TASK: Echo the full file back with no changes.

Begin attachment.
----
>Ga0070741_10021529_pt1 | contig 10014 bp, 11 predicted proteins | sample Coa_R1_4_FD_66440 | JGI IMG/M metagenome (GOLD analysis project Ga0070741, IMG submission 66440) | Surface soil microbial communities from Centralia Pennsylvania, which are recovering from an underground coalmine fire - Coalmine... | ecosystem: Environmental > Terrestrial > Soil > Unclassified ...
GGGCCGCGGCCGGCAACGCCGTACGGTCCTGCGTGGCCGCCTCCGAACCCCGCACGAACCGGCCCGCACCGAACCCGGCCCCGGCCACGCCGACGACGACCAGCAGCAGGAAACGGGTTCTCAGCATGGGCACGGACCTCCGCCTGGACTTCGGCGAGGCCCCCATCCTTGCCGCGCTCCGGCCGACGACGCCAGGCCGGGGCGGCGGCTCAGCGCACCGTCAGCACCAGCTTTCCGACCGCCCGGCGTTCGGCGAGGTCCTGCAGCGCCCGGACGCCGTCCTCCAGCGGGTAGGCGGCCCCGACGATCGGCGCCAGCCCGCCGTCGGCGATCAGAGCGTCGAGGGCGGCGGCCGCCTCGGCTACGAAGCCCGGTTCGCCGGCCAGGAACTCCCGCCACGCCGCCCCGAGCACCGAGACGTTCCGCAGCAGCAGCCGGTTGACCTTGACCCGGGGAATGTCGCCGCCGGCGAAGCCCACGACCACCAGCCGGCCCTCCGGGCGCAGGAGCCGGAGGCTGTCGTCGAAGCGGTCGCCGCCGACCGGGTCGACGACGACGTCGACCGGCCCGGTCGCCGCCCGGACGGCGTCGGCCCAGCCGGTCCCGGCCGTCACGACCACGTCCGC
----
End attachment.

>Ga0070741_10021529_pt1 | contig 10014 bp, 11 predicted proteins | sample Coa_R1_4_FD_66440 | JGI IMG/M metagenome (GOLD analysis project Ga0070741, IMG submission 66440) | Surface soil microbial communities from Centralia Pennsylvania, which are recovering from an underground coalmine fire - Coalmine... | ecosystem: Environmental > Terrestrial > Soil > Unclassified ...
GGGCCGCGGCCGGCAACGCCGTACGGTCCTGCGTGGCCGCCTCCGAACCCCGCACGAACCGGCCCGCACCGAACCCGGCCCCGGCCACGCCGACGACGACCAGCAGCAGGAAACGGGTTCTCAGCATGGGCACGGACCTCCGCCTGGACTTCGGCGAGGCCCCCATCCTTGCCGCGCTCCGGCCGACGACGCCAGGCCGGGGCGGCGGCTCAGCGCACCGTCAGCACCAGCTTTCCGACCGCCCGGCGTTCGGCGAGGTCCTGCAGCGCCCGGACGCCGTCCTCCAGCGGGTAGGCGGCCCCGACGATCGGCGCCAGCCCGCCGTCGGCGATCAGAGCGTCGAGGGCGGCGGCCGCCTCGGCTACGAAGCCCGGTTCGCCGGCCAGGAACTCCCGCCACGCCGCCCCGAGCACCGAGACGTTCCGCAGCAGCAGCCGGTTGACCTTGACCCGGGGAATGTCGCCGCCGGCGAAGCCCACGACCACCAGCCGGCCCTCCGGGCGCAGGAGCCGGAGGCTGTCGTCGAAGCGGTCGCCGCCGACCGGGTCGACGACGACGTCGACCGGCCCGGTCGCCGCCCGGACGGCGTCGGCCCAGCCGGTCCCGGCCGTCACGACCACGTCCGC